Cynthia Macdonald had a varied career that included music, teaching, and poetry. At the age of 12, she attended her first opera at the Metropolitan Opera House in New York City. She was taken with the music and began attending regularly. She attended Bennington College, where she earned a BA in English, while minoring in music, and then returned to New York to study voice. Following her marriage, she sang in small opera companies and music clubs. In the early 1960s, she began to write poetry, a pursuit in which she was encouraged by poet Anne Sexton. She taught at the Johns Hopkins University and later at the University of Houston, where she founded the MFA program.
Macdonald's poetry is driven by transformed objects, grotesque images, and dream-like sequences. Drawing on sources as varied as Danish choreography, European art, nursery rhymes, and mythology, she displays a dark sense of humor as she explores the pain of human life. “To appreciate Macdonald,” wrote Frances Mayes in the San Jose Mercury News, “one has to be able to enjoy a mad tea party in progress.”
Macdonald's first book, Amputations (1972), was praised by many critics for its unnerving imagery and lively wordplay. As the title implies, each poem in the collection features a character with missing body parts, which symbolize inner losses of love and life. Macdonald rendered grotesque images with dark humor in Amputations, but in Transplants (1976), her next collection, she altered her style. As Elizabeth Stone described it in the Village Voice, “All her people and all her voices are more substantial, more complicated.” The characters are still “the targets of [Macdonald's] wit, yes, but also the recipients of her compassion.”
Discussing Macdonald's progression as a poet, a Dictionary of Literary Biography essayist commented that Macdonald's later work has demonstrated “a marked change from the flippant humor and sensationalism of the first books,” and exhibits a “developing poise and integrity.” Liz Rosenberg, a reviewer for the New York Times Book Review, also saw Macdonald's body of work as one that showed much change. Discussing the collection Alternate Means of Transport (1985), Rosenberg called it “a marked departure from her earlier work” that is “even more powerful.” The collection Living Wills, Rosenberg believed, further “reveals the poet's new, brighter, richer, more various palate.”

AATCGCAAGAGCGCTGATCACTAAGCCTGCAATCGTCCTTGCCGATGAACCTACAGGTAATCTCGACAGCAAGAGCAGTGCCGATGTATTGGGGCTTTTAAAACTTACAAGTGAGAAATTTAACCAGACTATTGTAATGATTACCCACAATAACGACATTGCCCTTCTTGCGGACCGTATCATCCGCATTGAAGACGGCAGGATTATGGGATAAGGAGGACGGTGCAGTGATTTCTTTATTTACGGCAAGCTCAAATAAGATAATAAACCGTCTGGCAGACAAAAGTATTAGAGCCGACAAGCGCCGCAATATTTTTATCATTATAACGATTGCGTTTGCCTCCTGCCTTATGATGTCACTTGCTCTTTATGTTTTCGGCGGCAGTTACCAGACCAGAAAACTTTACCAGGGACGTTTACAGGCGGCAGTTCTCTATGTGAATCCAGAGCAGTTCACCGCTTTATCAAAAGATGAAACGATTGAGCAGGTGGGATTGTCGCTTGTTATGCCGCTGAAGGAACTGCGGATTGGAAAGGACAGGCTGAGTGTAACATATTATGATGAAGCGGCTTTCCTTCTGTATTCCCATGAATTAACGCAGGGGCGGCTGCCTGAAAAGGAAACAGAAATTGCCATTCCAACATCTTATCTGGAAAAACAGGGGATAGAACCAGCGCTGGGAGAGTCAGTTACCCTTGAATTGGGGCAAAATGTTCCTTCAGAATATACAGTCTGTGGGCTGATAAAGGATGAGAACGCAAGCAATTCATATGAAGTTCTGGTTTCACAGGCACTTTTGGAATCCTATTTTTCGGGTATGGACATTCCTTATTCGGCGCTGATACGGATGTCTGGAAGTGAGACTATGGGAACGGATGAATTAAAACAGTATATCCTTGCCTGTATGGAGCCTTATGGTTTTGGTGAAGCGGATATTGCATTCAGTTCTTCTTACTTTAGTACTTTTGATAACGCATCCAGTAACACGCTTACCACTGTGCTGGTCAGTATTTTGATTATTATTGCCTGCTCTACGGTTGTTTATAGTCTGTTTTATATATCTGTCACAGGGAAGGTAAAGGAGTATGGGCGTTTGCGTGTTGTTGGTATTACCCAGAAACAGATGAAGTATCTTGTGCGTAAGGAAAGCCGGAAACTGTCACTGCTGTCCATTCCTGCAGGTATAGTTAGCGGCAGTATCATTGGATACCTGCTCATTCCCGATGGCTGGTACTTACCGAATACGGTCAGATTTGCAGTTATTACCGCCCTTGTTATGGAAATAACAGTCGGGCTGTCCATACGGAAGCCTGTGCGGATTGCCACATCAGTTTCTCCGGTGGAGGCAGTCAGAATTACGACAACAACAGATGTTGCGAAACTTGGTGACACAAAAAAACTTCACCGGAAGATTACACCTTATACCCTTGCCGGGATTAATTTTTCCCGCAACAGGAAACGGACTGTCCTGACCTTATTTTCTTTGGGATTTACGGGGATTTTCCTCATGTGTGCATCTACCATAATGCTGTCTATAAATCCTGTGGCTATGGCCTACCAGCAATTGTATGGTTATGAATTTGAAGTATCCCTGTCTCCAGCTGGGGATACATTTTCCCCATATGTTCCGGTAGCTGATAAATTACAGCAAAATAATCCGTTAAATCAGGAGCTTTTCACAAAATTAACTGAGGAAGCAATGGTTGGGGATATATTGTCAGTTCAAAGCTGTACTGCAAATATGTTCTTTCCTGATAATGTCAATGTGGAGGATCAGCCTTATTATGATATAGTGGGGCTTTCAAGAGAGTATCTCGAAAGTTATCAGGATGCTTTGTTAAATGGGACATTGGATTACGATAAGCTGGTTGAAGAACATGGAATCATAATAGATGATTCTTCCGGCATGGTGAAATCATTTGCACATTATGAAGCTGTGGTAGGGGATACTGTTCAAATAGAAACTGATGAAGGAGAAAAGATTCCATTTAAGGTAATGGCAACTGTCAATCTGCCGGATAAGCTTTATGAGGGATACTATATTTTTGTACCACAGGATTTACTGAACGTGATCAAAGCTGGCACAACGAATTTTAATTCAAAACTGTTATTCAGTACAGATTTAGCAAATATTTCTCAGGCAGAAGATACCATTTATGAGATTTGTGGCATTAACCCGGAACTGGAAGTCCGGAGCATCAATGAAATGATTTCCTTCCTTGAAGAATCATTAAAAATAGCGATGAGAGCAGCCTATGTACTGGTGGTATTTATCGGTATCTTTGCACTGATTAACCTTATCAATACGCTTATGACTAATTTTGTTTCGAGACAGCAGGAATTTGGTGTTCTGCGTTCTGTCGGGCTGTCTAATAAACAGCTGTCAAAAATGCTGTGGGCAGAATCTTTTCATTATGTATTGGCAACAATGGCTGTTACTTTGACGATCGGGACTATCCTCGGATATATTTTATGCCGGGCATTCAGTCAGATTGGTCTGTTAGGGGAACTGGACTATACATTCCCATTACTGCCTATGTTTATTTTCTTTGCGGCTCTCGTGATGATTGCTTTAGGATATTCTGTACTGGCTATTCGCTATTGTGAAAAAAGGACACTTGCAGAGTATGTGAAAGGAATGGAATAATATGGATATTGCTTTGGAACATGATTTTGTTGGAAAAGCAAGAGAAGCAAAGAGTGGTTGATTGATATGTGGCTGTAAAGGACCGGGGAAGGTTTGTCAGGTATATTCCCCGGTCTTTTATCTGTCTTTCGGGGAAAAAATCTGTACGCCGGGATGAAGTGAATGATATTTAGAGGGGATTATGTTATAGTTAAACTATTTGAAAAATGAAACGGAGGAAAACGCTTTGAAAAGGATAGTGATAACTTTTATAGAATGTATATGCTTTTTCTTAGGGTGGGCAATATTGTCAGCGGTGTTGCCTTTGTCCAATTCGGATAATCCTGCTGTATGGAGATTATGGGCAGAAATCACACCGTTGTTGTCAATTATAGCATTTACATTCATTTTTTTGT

The collection I Can't Remember (1997) shows Macdonald at her “inventive and buoyant” best, telling stories in verse, using poetic forms "skillfully and unobtrusively,” and creating poems that are “like bright, hard-edged puzzles that snap smartly into place,” wrote Donna Seaman in Booklist. I Can't Remember is “an active engagement of Freudian cliché” that “works here toward playful self-revelation,” remarked Poetry contributor Michael Scharf. I Can't Remember reveals the poet's quest to find the source of her inspiration, according to a Publishers Weekly reviewer, who added: “Macdonald addresses what she does not know with lyric wit and clarity.”
The recipient of many awards, Macdonald received three NEA grants (for both poetry and libretto) a Guggenheim Fellowship, and an American Academy and Institute of Arts and Letters Award.
In addition to her career in teaching and writing, Macdonald also practiced as a psychoanalyst specializing in treatment of patients with writer's block. Her clients included not only professional writers, but workers in other fields who cannot write the reports and documentation required by their jobs. “All people who really want to write and can't, or who really need to write and can't, have real conflict and real oppositions,” Macdonald was quoted as saying in a Houston Chronicle article by Thom Marshall. “One part of them is saying you have to do this, you want to do this, and the other part is saying you're not allowed to.”